Math itself is omniversal
While the exact representations, rules, and applications may vary, the observational strategy of logic within mathematics apply not only to this universe but can apply to everything in all universes.
Geometry in other universes might not be Euclidean, but that doesn't rule it out as being non-mathematical. It would simply be based on different assumptions. Technically spacetime is non-Euclidean so this is actually the case for our own universe, however, Euclidian geometry is still extremely useful at the scales we typically operate.
While unlikely or perhaps impossible, you might have some universe where 1 + 1 = 2 and 2 + 2 = 4 but 2 + 1 + 1 = 5, but that just means certain numeric axioms no longer hold. Beings in such a universe could conceivably work with a mathematical system that assumes associativity of addition of integers even if their world doesn't actually work like that. After all, we use imaginary numbers even though there isn't really a physical analog for their meaning. (Though they are useful for certain physical properties like electromagnetism) (As a tangent, there actually are mathematical number spaces where addition is non-associative, but I don't know of any that have a practical application.)
The only way math can be useless in some universe is if it is so chaotic that there is no consistency of behavior and there are no universal laws. Such a universe could not support structure, let alone life.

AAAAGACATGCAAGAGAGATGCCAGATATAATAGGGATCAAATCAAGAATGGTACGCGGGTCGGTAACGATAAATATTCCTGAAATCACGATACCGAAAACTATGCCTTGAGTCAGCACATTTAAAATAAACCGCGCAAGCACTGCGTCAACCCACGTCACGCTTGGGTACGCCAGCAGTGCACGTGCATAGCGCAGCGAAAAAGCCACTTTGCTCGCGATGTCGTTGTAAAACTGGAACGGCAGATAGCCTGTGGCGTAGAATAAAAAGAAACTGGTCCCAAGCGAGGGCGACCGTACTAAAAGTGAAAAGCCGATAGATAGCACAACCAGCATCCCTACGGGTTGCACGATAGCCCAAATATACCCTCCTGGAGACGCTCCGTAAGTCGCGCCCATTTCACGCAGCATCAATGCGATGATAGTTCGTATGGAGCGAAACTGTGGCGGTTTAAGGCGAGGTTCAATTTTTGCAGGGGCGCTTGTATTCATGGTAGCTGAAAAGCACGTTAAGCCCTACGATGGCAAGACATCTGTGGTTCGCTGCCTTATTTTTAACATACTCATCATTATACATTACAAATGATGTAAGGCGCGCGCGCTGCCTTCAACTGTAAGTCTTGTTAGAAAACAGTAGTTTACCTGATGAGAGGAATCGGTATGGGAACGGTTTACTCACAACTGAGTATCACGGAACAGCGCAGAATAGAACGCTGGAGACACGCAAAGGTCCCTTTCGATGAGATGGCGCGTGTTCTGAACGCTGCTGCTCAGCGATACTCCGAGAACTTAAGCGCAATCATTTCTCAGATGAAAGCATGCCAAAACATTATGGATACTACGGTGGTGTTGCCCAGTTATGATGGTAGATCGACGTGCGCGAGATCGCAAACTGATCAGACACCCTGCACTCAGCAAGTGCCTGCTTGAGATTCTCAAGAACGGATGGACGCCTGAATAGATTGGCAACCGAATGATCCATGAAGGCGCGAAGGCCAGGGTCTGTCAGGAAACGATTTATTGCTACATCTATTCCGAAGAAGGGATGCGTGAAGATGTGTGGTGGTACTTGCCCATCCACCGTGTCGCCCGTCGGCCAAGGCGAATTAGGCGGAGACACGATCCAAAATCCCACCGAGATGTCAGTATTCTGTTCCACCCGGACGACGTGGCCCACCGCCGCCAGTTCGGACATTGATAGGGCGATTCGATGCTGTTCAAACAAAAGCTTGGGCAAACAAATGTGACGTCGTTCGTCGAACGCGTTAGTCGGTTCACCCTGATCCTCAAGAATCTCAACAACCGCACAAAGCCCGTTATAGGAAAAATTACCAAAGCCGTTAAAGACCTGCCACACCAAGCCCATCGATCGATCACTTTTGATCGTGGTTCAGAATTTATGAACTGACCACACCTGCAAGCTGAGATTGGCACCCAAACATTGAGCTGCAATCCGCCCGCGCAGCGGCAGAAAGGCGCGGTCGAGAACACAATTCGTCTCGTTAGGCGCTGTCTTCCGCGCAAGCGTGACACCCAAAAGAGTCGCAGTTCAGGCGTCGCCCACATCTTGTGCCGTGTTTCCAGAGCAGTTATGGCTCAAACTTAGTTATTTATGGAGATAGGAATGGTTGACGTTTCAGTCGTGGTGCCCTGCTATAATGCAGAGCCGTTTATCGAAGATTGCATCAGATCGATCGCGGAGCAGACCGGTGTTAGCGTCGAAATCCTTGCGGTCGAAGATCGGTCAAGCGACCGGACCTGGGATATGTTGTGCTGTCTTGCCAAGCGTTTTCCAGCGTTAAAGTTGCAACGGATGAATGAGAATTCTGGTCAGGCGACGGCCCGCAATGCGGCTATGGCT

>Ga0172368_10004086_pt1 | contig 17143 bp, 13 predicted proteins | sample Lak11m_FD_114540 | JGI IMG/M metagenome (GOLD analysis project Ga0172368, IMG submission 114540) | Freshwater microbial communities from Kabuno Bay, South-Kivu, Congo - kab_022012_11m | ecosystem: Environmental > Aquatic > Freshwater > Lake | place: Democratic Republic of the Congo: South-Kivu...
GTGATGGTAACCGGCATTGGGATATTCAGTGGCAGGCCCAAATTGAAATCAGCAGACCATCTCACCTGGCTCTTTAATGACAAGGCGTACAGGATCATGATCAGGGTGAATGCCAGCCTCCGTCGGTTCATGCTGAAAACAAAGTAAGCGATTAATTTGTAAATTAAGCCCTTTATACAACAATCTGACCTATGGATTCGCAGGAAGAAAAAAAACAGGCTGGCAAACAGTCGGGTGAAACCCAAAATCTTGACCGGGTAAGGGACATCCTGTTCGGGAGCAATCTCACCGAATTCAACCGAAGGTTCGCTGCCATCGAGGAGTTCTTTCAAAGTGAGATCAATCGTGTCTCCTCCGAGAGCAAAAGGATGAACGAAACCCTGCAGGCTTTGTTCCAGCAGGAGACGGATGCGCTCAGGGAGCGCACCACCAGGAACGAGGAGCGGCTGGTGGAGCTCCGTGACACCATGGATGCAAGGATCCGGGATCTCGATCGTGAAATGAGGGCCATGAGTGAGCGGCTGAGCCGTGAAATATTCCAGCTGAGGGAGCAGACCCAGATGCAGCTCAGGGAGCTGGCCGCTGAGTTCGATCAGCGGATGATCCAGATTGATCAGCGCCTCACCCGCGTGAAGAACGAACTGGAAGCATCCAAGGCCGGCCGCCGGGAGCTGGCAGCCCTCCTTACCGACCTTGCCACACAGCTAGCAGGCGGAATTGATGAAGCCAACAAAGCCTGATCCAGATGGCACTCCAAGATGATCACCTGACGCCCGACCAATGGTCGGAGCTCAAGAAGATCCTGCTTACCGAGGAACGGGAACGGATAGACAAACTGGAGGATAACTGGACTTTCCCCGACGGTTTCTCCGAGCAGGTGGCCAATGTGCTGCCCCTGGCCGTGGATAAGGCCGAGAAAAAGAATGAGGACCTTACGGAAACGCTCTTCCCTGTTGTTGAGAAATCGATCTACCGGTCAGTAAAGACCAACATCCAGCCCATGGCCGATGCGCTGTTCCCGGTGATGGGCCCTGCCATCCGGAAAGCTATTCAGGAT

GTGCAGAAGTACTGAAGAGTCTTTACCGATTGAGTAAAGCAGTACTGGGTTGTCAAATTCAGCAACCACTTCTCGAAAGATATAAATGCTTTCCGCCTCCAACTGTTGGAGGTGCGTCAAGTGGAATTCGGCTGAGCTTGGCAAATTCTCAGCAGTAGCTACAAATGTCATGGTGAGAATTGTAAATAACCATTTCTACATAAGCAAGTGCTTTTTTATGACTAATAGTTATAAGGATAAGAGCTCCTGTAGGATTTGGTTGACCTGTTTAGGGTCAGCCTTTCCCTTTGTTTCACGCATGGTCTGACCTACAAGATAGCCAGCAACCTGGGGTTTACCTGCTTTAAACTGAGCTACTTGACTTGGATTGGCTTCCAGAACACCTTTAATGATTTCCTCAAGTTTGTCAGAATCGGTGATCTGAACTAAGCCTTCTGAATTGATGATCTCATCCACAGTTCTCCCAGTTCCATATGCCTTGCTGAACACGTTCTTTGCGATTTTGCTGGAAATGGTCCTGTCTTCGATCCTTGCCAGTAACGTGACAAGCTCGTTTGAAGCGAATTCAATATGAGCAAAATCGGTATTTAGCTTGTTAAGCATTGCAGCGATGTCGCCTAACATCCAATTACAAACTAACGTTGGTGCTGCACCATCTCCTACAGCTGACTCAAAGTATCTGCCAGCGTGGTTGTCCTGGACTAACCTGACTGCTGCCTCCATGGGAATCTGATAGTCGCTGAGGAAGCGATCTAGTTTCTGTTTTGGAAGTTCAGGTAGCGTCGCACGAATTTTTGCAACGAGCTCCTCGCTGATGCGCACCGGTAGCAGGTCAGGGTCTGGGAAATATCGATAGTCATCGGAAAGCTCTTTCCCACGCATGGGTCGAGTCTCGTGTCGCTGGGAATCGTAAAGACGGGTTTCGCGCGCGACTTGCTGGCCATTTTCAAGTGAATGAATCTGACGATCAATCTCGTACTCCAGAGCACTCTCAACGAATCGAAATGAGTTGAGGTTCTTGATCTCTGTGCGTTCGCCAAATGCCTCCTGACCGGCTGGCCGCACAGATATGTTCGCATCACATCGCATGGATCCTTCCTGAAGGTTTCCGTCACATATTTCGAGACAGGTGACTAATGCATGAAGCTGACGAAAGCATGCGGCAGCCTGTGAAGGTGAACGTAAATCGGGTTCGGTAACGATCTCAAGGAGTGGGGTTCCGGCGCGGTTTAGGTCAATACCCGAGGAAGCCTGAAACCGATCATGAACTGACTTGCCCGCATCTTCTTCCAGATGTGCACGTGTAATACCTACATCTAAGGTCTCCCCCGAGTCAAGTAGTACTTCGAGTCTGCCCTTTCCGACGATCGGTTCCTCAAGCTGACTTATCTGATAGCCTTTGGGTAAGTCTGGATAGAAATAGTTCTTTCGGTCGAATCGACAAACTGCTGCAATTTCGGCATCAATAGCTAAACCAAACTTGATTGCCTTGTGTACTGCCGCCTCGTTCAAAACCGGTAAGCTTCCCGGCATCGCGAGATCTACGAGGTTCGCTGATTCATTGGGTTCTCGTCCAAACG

But bringing it back to just our universe, it's extremely unlikely that, say, prime numbers will suddenly stop working in some remote corner of the universe. Geometry and algebra will still work elsewhere. The rules are going to be the same no matter where you are in the universe or even what universe you are in.
Notation is not universal
As far as communicating with aliens, the only barrier is representation. Humans have more or less agreed on the use of base 10 using arabic big-endian place-value numerals, symbols used for operators and common functions, using pi rather than tau, degrees, radians, and a couple of different notations for calculus (due to the Leibniz/Newton split). We've even decided on a binary encoding for all the symbols we ever would want to use. But all this was after thousands of years of development of humanity and most of the standardization has come in the last 500 years or so (with Unicode occupying the last 30 years or so).
Aliens almost certainly developed differently than humans, resulting in different representations of mathematical concepts. This wouldn't be a simple matter of different symbols to learn. For integers alone, there are hundreds of plausible notations from base, mixed-radixes, big and little endian representations, or even more complex representations of numbers like graphs. Real and complex numbers then multiply that further. Adding in operators, there are at least three plausible notations (prefix, postfix, and infix) if expressions are represented in a linear fashion. Expressions could also be represented in a tree structure. As you go through every mathematical concept, it's not unreasonable that you'll find some similar notation somewhere, but to have it match everywhere is extraordinarily unlikely.